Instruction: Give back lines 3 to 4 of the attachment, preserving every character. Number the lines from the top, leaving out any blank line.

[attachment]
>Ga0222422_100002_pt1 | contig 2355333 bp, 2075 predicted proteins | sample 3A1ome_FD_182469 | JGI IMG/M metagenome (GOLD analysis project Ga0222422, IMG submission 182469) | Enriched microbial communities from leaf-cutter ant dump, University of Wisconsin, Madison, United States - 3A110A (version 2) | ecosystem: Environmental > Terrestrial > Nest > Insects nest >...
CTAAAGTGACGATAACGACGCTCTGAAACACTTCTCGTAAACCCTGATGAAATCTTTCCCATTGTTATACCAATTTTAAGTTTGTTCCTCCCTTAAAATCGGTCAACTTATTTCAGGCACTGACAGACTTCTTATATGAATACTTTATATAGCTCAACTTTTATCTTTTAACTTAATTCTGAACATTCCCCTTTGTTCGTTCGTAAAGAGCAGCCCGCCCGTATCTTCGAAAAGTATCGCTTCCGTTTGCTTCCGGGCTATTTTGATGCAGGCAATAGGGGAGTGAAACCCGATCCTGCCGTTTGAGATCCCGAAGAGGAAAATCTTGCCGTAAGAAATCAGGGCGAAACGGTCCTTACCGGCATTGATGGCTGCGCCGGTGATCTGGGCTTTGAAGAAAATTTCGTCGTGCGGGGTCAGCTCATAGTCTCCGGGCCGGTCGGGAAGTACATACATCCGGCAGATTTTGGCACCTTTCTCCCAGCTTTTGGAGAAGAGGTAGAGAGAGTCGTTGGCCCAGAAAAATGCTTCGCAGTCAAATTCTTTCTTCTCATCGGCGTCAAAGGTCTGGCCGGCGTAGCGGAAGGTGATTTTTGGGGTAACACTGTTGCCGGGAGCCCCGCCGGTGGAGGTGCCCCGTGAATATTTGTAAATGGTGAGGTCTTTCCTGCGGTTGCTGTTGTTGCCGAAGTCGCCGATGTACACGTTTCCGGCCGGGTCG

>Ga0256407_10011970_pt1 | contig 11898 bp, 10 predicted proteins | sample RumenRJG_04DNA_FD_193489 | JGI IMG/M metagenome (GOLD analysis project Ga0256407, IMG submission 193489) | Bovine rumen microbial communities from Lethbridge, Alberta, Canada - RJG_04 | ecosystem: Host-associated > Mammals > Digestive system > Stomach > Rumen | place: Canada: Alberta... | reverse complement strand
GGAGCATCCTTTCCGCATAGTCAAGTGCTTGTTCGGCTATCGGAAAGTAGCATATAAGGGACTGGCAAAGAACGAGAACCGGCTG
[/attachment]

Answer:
>Ga0256407_10011970_pt1 | contig 11898 bp, 10 predicted proteins | sample RumenRJG_04DNA_FD_193489 | JGI IMG/M metagenome (GOLD analysis project Ga0256407, IMG submission 193489) | Bovine rumen microbial communities from Lethbridge, Alberta, Canada - RJG_04 | ecosystem: Host-associated > Mammals > Digestive system > Stomach > Rumen | place: Canada: Alberta... | reverse complement strand
GGAGCATCCTTTCCGCATAGTCAAGTGCTTGTTCGGCTATCGGAAAGTAGCATATAAGGGACTGGCAAAGAACGAGAACCGGCTG